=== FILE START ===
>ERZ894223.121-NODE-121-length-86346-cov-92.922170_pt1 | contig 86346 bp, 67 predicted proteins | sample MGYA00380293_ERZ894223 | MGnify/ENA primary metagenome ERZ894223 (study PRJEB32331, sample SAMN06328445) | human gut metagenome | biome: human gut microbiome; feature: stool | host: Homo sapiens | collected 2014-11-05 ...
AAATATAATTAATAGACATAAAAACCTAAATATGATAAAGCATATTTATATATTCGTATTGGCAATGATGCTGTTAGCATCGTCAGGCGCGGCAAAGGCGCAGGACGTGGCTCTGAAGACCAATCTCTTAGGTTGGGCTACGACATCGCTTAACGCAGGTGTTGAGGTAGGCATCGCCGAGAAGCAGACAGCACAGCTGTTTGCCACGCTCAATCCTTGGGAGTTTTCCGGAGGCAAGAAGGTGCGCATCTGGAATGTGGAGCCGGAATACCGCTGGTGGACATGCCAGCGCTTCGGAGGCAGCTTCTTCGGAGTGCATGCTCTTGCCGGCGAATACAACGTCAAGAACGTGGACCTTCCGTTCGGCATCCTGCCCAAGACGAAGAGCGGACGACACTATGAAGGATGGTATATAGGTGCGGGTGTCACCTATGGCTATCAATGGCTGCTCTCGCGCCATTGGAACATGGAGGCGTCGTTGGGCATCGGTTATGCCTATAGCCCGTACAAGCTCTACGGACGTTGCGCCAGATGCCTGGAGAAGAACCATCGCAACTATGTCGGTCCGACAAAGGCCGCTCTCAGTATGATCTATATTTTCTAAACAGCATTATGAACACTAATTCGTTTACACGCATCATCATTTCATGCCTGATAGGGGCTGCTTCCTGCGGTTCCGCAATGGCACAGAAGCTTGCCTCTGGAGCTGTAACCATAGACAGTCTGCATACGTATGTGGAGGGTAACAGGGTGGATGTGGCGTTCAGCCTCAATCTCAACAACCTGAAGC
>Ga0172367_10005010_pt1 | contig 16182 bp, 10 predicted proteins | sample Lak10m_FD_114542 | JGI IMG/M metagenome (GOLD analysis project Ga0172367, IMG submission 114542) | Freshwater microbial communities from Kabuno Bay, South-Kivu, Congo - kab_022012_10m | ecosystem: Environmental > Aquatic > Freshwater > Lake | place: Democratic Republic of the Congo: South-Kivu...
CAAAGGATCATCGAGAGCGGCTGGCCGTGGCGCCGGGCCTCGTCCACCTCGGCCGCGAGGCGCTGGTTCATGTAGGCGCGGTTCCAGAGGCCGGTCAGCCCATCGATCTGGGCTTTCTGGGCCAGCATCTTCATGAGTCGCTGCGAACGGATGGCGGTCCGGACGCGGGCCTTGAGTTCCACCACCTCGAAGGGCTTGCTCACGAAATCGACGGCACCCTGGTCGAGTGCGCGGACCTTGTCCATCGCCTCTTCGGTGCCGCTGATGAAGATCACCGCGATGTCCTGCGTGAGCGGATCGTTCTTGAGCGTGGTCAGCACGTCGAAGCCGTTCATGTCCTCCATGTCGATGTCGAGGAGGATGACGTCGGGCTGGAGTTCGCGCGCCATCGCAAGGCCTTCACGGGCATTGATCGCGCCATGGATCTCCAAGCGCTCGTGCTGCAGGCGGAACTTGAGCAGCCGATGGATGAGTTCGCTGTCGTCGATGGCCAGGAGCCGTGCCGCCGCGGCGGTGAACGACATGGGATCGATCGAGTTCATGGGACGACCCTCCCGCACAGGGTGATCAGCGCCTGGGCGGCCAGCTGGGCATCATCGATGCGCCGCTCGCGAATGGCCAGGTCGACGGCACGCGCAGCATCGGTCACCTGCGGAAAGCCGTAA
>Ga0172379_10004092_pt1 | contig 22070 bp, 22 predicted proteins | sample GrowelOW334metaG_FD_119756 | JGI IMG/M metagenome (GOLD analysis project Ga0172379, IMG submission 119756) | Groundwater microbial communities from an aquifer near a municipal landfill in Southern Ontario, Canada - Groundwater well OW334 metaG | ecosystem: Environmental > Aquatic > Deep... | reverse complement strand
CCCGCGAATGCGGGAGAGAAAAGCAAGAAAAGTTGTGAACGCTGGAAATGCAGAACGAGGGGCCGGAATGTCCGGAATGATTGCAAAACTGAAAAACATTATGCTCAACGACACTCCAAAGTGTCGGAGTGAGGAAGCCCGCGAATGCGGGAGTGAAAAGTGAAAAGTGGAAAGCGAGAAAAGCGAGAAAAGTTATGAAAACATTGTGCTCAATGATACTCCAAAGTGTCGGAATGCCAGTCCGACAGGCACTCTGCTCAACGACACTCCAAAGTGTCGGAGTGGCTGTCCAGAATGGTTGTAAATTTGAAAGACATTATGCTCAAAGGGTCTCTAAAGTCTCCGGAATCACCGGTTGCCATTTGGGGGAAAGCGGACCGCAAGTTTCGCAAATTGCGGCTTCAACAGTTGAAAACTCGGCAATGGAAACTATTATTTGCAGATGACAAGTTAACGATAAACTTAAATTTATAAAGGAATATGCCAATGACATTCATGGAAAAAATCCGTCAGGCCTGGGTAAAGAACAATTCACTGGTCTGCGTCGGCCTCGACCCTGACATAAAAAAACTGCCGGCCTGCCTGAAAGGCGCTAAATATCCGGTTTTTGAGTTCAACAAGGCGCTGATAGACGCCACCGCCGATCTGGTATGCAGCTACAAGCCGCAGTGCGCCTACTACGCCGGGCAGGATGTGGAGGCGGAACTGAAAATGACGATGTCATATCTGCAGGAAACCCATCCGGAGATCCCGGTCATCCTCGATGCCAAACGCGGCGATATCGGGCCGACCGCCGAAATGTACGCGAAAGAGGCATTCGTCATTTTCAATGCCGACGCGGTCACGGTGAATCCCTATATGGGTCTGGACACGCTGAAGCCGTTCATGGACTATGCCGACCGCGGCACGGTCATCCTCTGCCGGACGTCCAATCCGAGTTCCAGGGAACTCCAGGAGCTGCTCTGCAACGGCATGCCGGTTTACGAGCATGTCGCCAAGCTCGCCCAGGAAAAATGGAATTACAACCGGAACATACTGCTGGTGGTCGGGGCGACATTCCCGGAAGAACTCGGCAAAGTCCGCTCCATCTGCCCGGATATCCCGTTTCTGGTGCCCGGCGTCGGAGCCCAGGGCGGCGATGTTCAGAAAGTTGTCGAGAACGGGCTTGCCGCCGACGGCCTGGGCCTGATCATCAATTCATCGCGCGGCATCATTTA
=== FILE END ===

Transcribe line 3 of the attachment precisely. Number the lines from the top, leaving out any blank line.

>Ga0172367_10005010_pt1 | contig 16182 bp, 10 predicted proteins | sample Lak10m_FD_114542 | JGI IMG/M metagenome (GOLD analysis project Ga0172367, IMG submission 114542) | Freshwater microbial communities from Kabuno Bay, South-Kivu, Congo - kab_022012_10m | ecosystem: Environmental > Aquatic > Freshwater > Lake | place: Democratic Republic of the Congo: South-Kivu...